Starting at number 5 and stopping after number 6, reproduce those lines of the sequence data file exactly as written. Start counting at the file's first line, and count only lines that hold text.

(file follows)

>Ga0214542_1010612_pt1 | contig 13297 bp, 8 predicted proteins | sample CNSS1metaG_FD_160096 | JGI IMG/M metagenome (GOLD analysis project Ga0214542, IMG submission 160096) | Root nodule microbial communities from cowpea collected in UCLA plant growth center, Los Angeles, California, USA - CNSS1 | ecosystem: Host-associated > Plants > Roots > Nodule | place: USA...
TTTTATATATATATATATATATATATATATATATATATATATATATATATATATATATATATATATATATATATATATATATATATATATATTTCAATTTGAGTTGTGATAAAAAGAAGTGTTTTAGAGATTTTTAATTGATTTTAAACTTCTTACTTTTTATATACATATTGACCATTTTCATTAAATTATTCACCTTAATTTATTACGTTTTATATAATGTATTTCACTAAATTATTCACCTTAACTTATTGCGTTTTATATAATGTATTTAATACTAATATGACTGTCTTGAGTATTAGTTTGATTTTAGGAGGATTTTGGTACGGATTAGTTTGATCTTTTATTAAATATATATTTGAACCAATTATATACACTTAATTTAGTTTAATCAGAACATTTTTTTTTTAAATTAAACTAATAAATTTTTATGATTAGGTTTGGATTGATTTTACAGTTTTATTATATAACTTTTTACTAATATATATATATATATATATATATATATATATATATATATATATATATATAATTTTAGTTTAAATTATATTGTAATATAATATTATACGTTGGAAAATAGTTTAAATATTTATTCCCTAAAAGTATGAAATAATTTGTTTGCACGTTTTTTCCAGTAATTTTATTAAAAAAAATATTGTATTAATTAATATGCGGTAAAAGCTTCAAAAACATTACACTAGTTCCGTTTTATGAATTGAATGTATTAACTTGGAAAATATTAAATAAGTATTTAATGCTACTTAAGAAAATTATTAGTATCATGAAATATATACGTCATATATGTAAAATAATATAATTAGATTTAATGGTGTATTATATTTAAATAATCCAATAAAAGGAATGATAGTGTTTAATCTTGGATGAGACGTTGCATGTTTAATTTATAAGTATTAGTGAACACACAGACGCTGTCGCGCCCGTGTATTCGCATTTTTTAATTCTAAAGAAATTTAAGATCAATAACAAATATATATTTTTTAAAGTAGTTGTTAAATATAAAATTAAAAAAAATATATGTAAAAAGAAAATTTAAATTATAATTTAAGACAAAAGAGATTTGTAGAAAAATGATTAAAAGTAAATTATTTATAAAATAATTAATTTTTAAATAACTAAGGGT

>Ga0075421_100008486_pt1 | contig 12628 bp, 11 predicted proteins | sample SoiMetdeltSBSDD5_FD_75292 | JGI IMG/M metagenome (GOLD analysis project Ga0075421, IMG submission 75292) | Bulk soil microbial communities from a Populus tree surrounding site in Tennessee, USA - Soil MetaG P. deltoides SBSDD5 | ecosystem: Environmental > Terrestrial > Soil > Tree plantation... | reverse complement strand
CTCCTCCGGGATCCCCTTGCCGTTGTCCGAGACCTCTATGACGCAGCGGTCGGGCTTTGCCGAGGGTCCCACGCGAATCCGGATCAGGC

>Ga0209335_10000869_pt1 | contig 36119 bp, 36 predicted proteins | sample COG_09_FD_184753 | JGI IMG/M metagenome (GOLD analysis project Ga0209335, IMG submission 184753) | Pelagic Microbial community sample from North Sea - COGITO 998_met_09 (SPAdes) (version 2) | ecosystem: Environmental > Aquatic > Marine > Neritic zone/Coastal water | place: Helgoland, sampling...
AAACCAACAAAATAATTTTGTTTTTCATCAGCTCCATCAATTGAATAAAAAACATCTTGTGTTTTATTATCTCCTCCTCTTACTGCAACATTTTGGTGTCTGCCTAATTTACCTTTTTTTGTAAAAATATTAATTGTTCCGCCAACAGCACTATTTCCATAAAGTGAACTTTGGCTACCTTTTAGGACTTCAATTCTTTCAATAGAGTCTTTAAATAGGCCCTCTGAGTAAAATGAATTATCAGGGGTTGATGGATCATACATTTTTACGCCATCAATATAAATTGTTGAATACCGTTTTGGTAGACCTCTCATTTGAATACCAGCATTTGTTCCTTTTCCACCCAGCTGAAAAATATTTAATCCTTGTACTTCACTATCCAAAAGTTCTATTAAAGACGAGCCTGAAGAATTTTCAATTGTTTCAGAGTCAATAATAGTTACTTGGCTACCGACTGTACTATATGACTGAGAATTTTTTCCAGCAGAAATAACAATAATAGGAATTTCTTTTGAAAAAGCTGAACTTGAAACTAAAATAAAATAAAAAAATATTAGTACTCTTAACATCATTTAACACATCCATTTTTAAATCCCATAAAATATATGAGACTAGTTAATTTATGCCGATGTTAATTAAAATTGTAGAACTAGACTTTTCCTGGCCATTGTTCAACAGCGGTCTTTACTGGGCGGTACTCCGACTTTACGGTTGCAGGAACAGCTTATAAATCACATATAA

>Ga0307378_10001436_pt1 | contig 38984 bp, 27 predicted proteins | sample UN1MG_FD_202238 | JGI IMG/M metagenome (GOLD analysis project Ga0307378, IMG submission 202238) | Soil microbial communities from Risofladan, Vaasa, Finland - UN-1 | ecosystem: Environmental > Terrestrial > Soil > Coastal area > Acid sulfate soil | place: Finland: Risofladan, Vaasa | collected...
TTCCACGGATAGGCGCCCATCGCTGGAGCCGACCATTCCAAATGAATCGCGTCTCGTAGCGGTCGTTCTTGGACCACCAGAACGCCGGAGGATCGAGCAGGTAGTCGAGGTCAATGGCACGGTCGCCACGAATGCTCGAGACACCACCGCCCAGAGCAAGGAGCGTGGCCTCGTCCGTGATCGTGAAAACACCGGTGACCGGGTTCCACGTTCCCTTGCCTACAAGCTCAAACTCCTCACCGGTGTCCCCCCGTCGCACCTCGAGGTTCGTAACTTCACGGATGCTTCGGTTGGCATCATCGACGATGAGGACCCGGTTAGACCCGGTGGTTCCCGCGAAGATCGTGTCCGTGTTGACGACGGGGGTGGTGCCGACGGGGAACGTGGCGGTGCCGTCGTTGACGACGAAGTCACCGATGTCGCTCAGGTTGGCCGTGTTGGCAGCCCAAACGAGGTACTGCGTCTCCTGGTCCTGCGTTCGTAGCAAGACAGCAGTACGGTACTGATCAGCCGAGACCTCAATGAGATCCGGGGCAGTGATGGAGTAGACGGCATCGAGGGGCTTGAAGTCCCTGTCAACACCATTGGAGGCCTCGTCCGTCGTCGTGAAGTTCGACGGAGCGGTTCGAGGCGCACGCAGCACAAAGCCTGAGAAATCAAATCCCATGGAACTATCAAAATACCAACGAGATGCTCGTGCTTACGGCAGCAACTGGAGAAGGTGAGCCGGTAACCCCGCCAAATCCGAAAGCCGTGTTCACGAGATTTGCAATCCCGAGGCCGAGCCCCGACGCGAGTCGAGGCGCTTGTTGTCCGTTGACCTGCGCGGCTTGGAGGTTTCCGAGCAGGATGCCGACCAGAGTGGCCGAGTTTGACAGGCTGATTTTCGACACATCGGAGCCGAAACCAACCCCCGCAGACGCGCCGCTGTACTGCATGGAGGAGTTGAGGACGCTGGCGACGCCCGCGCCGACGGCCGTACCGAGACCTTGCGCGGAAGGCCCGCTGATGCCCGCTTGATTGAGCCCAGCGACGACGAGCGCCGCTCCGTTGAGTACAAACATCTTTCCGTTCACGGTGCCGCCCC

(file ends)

>Ga0209335_10000869_pt1 | contig 36119 bp, 36 predicted proteins | sample COG_09_FD_184753 | JGI IMG/M metagenome (GOLD analysis project Ga0209335, IMG submission 184753) | Pelagic Microbial community sample from North Sea - COGITO 998_met_09 (SPAdes) (version 2) | ecosystem: Environmental > Aquatic > Marine > Neritic zone/Coastal water | place: Helgoland, sampling...
AAACCAACAAAATAATTTTGTTTTTCATCAGCTCCATCAATTGAATAAAAAACATCTTGTGTTTTATTATCTCCTCCTCTTACTGCAACATTTTGGTGTCTGCCTAATTTACCTTTTTTTGTAAAAATATTAATTGTTCCGCCAACAGCACTATTTCCATAAAGTGAACTTTGGCTACCTTTTAGGACTTCAATTCTTTCAATAGAGTCTTTAAATAGGCCCTCTGAGTAAAATGAATTATCAGGGGTTGATGGATCATACATTTTTACGCCATCAATATAAATTGTTGAATACCGTTTTGGTAGACCTCTCATTTGAATACCAGCATTTGTTCCTTTTCCACCCAGCTGAAAAATATTTAATCCTTGTACTTCACTATCCAAAAGTTCTATTAAAGACGAGCCTGAAGAATTTTCAATTGTTTCAGAGTCAATAATAGTTACTTGGCTACCGACTGTACTATATGACTGAGAATTTTTTCCAGCAGAAATAACAATAATAGGAATTTCTTTTGAAAAAGCTGAACTTGAAACTAAAATAAAATAAAAAAATATTAGTACTCTTAACATCATTTAACACATCCATTTTTAAATCCCATAAAATATATGAGACTAGTTAATTTATGCCGATGTTAATTAAAATTGTAGAACTAGACTTTTCCTGGCCATTGTTCAACAGCGGTCTTTACTGGGCGGTACTCCGACTTTACGGTTGCAGGAACAGCTTATAAATCACATATAA